It’s fairly common for a nonprofit organization to want to seek funding prior to applying for tax exemption. After all, the most logical order of operations would seem to be making sure the organization can manage some early success before bothering with administrative taxes. Yet there is a catch: nonprofits have a hard time attracting that funding before they are granted their 501(c)(3) status.
The fact is, nonprofits gain a great deal of their funding from donors—and many donors are only willing to donate money if they can be granted tax deductions for doing so. That only happens if the nonprofit succeeds in becoming tax exempt. Many—perhaps even most—donors won’t be willing to take the risk of tax-exempt status being denied, no matter how unlikely that may be.
Because the IRS tends to take at least three months to process an exemption application, this creates a conundrum. It is possible to solicit funds during this pending period—and since 2013 Arizona does not even require the organization to register with the Secretary of State prior to doing so—but the nonprofit will need to be careful how it goes about it. For one thing, the status of the organization must not be misrepresented—claiming the organization is tax exempt prior to receiving a determination to serve as proof-positive is a no-go. Therefore any solicitations for funding must contain clear language indicating that the organization’s tax-exempt status is in process of application.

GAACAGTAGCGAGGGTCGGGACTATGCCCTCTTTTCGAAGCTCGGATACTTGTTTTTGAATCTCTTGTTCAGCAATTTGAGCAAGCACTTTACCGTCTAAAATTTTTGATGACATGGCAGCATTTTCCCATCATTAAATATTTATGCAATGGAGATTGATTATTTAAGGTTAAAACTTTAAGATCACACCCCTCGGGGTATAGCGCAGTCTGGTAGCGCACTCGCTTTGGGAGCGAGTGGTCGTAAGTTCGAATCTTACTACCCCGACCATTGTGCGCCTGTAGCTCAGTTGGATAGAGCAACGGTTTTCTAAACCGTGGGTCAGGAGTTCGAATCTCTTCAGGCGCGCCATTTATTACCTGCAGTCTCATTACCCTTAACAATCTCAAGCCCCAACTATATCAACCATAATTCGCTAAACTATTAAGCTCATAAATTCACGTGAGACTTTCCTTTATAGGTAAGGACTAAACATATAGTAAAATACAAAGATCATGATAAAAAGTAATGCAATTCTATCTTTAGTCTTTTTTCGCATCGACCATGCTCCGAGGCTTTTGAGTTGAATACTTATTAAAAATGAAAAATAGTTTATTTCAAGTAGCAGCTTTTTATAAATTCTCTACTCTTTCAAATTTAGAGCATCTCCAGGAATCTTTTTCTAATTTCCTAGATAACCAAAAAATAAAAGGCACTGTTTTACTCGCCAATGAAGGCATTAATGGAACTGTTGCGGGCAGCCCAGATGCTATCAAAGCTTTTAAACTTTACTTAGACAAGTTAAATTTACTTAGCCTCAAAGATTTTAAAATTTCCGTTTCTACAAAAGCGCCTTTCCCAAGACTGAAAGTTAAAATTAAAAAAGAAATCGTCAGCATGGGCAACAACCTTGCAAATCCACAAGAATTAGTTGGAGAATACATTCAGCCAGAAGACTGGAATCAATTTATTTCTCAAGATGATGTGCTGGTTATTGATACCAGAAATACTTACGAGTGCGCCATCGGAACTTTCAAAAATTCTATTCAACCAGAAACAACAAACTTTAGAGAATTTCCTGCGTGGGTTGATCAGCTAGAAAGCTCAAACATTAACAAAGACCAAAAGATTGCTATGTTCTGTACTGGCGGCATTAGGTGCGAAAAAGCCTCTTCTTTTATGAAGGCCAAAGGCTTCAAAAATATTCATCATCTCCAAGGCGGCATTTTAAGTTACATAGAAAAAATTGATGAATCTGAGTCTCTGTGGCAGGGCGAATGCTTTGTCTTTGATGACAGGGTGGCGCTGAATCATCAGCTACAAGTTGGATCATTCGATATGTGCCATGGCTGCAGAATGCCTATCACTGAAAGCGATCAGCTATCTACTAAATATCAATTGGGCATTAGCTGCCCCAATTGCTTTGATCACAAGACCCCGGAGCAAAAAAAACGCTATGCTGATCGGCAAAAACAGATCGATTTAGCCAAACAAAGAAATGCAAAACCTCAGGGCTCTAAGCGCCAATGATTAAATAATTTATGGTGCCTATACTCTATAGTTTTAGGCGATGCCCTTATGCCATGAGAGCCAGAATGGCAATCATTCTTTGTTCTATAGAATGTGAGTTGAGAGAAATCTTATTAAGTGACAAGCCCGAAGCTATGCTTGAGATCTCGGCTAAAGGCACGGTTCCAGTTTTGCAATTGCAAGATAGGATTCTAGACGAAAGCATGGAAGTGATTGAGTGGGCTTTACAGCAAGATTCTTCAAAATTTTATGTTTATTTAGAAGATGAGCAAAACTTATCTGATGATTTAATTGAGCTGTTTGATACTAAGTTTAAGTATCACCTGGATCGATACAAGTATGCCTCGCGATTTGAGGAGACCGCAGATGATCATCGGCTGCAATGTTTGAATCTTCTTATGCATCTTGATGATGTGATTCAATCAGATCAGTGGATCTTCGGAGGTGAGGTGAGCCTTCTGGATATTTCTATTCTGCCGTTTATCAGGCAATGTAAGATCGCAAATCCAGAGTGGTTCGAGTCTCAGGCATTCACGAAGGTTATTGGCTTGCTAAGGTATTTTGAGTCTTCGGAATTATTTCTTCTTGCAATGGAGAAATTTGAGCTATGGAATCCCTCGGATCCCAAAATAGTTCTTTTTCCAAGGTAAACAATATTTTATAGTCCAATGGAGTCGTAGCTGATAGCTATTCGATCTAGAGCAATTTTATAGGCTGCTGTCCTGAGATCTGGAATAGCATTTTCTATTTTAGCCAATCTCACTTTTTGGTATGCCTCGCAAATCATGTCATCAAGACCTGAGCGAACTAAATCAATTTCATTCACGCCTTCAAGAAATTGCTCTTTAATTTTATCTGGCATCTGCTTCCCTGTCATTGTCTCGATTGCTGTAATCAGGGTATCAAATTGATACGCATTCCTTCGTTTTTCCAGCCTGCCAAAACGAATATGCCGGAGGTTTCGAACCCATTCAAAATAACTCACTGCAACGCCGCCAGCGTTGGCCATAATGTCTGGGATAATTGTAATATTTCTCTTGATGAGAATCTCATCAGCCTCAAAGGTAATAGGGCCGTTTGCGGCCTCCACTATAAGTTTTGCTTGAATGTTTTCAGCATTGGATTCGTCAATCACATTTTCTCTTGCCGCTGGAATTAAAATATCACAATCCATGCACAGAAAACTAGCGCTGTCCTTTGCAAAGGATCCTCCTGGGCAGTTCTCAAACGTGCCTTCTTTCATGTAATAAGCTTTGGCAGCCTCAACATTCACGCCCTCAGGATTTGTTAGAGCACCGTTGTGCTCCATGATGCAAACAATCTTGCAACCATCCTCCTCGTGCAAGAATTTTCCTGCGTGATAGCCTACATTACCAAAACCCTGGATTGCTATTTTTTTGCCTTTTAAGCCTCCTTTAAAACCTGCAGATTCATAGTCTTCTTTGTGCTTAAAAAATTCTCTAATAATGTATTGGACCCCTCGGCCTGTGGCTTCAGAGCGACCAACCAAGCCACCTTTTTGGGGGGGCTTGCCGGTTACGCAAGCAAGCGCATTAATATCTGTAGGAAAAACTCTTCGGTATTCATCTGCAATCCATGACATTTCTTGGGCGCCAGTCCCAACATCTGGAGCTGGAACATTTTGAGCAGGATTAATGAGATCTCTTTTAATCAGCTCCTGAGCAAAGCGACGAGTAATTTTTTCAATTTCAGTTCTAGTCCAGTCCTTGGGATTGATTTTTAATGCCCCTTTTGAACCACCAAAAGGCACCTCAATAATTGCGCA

Once a determination of exemption is received by the nonprofit, the exemption is considered retroactive to the date of the nonprofit’s formation (provided the application has been sent in before 27 months have passed since formation). Thus, donations accepted during this time can be deducted by the donors. This also makes it possible for an organization to utilize something known as “fiscal sponsorship” for the gap period. This is where a fiscal sponsor organization, which is an already-existing nonprofit organization, solicits and accepts donations in its own name but on behalf of the nonprofit in question using its own tax-exempt status determination.
When a nonprofit organization in Arizona needs legal aid or advice about securing tax-exempt status and/or financing, Provident Law’s nonprofit attorneys are here to help. We recognize how essential these organizations are to society, and we provide broad transactional and general counsel services—including the drafting of such policies—to keep them running smoothly. Contact us to learn more.